What is financial law?
UPDATED: August 9, 2013
It’s all about you. We want to help you make the right legal decisions.
We strive to help you make confident law decisions. Finding trusted and reliable legal advice should be easy. This doesn't influence our content. Our opinions are our own.
The term financial law refers to the legal framework surrounding the process of raising or providing funds or capital. Financial law may apply to areas of law dealing with everything from mortgage and credit card interest rates to mergers and acquisitions.
Financial regulations are enforced to prevent market manipulations like insider trading, to ensure the competence of professionals in the financial industry, to investigate complaints, and to protect consumers. Acts of financial law are designed to reduce violations and maintain confidence in the overall financial system. Financial law covers a multitude of areas. An agency and a set of rules exist for nearly every type of financial product or infrastructure.
Types of Financial Law
Securities law governs the transfer of shares, stocks and bonds. This branch of financial law regulates the exchange of money market instruments, commodities, derivatives, futures, and options. Securities law also regulates brokerage and broker-dealer behavior and disputes.
Corporate law deals with the formation and regulation of companies, including financing, public offerings and the makeup of corporate boards. Corporate law also covers company behavior including ethics and social responsibility.
Antitrust and competition law is another area, which is related to corporate law. The Department of Justice and Federal Trade Commission use this set of laws and regulations to monitor mergers and corporate takeovers. These two agencies make sure no one company or small group of companies is able to control prices or otherwise manipulate the market in a way that harms consumers or smaller businesses.
For example, the Department of Justice recently refused a merger petition submitted by two cell phone companies because the combination would account for more than half of the market. This would make it easy for the combined companies to raise rates to consumers’ disadvantage.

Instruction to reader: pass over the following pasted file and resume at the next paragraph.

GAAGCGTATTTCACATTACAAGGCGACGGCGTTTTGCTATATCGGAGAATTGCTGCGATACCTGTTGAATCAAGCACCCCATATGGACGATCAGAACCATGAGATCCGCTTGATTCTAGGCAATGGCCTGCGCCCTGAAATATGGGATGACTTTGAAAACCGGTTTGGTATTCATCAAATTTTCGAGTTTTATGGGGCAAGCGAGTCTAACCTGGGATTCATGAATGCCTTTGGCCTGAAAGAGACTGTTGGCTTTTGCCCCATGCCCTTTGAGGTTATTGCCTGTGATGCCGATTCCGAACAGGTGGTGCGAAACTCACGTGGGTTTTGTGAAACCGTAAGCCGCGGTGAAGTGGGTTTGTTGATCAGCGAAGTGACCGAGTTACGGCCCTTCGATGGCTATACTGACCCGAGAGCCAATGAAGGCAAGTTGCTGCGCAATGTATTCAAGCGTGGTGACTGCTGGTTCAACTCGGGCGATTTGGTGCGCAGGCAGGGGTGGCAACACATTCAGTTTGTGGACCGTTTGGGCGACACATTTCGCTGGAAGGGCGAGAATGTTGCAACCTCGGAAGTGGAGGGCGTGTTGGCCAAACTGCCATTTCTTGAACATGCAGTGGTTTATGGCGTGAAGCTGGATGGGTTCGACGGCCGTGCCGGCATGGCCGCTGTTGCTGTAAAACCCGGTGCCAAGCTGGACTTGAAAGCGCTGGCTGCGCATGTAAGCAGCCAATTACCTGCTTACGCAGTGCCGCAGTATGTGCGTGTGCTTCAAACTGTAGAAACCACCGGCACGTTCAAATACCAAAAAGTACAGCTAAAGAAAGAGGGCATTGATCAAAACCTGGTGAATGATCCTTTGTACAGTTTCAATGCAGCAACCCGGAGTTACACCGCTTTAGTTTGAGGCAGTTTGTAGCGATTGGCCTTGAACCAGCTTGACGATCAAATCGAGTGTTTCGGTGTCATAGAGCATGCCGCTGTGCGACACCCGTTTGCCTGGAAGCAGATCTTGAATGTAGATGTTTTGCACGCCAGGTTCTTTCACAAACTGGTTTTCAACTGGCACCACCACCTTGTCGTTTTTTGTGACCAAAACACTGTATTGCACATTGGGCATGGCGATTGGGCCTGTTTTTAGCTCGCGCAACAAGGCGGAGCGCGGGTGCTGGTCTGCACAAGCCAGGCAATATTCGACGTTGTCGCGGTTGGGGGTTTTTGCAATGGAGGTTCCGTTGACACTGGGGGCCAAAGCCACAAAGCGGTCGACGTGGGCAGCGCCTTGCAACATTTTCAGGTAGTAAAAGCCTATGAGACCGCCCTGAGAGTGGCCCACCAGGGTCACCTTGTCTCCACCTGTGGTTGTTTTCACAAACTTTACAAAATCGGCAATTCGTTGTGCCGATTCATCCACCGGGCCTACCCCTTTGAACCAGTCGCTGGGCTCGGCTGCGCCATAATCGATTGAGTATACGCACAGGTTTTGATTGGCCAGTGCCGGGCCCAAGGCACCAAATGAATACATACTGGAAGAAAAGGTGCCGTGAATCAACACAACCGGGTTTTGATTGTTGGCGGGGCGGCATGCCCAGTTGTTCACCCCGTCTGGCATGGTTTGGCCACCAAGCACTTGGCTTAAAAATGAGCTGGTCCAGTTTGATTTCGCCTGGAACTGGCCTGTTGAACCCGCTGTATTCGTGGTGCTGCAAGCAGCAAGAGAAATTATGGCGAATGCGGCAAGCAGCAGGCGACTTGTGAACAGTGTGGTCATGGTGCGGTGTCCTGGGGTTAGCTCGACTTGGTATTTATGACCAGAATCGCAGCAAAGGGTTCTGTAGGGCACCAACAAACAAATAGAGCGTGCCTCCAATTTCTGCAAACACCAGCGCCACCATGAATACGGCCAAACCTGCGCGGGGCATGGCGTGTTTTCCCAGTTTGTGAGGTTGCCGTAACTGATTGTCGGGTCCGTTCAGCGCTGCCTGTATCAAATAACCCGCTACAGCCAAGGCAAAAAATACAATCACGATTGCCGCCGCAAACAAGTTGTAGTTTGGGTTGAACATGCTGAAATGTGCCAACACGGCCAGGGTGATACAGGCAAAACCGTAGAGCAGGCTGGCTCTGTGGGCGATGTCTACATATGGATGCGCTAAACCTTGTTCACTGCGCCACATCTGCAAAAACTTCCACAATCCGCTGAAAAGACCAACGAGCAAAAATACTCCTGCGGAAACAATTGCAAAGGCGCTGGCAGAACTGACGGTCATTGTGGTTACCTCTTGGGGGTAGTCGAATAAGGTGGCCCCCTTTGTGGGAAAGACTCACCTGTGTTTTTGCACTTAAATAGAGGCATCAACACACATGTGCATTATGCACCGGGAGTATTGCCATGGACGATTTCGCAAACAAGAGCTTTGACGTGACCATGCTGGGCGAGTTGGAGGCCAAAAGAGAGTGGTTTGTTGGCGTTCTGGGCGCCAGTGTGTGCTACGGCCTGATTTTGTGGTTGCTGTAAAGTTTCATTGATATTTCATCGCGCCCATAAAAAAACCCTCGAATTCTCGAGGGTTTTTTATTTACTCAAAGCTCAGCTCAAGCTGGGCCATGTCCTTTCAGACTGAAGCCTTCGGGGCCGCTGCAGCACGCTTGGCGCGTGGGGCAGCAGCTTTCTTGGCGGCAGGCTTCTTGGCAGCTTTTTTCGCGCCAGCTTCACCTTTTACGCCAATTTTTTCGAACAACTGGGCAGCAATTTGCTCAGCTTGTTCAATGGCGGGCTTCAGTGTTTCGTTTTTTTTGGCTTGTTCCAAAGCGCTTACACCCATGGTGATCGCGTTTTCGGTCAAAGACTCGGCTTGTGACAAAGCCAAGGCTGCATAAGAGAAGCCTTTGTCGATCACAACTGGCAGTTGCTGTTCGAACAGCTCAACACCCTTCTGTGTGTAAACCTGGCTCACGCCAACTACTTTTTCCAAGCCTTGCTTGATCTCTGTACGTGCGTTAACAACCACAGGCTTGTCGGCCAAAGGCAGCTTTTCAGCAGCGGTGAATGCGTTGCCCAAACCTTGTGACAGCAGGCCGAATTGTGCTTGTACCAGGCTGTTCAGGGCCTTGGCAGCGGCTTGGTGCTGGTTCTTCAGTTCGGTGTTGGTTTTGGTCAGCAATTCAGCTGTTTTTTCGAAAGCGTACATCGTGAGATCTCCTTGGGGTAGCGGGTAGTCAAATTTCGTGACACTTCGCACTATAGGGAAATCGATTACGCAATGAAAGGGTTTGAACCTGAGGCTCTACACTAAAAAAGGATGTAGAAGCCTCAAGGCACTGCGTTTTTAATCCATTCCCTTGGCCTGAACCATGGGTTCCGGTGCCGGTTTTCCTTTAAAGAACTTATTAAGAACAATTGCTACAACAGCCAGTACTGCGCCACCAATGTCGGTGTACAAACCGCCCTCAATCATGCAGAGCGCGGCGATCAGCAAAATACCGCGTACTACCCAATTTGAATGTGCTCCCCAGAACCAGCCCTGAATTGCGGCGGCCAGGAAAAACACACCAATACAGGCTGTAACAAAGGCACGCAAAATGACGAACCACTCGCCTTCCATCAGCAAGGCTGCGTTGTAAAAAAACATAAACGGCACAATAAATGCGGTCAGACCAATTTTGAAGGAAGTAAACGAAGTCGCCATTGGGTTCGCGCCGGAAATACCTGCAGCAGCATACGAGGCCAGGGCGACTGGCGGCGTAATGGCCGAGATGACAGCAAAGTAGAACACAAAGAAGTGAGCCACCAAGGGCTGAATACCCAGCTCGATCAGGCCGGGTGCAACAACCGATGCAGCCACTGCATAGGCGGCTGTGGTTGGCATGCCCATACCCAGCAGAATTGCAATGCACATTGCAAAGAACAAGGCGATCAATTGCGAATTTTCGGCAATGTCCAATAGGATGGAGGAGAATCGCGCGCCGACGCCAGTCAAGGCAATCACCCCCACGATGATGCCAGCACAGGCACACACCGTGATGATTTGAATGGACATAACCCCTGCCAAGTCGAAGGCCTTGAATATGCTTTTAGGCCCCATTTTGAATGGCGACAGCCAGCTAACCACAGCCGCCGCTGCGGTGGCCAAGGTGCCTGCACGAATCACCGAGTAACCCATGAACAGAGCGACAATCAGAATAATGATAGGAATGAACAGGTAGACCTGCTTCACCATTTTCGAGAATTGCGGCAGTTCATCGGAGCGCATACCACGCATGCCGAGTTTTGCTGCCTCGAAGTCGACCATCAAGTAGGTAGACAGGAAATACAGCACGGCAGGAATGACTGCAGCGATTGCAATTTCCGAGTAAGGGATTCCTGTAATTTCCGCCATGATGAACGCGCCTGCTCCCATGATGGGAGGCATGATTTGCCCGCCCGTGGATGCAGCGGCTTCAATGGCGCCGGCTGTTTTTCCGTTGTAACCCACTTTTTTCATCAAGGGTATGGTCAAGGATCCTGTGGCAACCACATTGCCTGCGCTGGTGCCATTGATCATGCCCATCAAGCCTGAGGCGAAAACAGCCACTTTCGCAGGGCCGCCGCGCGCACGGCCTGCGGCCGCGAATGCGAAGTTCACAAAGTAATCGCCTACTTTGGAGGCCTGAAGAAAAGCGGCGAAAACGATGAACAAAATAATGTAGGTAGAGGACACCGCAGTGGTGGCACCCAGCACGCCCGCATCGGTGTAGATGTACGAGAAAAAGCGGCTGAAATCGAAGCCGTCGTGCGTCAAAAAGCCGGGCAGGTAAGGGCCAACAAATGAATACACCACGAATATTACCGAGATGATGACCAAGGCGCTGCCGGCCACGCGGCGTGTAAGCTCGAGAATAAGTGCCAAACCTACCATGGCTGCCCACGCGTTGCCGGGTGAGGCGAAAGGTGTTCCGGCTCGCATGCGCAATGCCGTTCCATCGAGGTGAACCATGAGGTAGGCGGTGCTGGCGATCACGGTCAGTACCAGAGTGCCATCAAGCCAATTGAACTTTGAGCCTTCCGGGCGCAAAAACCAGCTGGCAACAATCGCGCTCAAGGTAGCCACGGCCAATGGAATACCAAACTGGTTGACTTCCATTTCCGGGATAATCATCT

Enforcement - Securities and Exchange Commission
The two agencies charged with enforcing securities and corporate laws are the Securities and Exchange Commission (SEC) and the Commodities Futures Trading Commission (CFTC). The Financial Industry Regulatory Authority (FINRA) ensures fairness in the brokerage market and protects consumers from unfair dealing.
The Federal Deposit Insurance Corporation (FDIC) and the National Credit Union Administration (NCUA) regulate Banking and Consumer Lending companies. These include banks, savings and loan firms and credit unions. These agencies also cover major banks and credit card issuers. The FDIC ensures the availability of consumer deposits and oversees the reliability of banking products. The NCUA is its credit union counterpart.
In the midst of the bank bailout and reports of abusive behavior by credit card companies, the Consumer Financial Protection Bureau was formed. Its mission is to encourage transparency in consumer financial disclosures, such as accurate reporting of credit card interest rates.
Because large banks are a large part of the mortgage industry, the Office of Thrift Supervision is responsible for the integrity of mortgage companies, some insurance companies, and some savings and loan firms. In light of the mortgage crisis and the failure and subsequent bailout of large firms like AIG and Bank of America, Congress has proposed reforms to the office. This office, along with the federal courts, now oversees the restructuring of mortgages and compliance with bailout rules.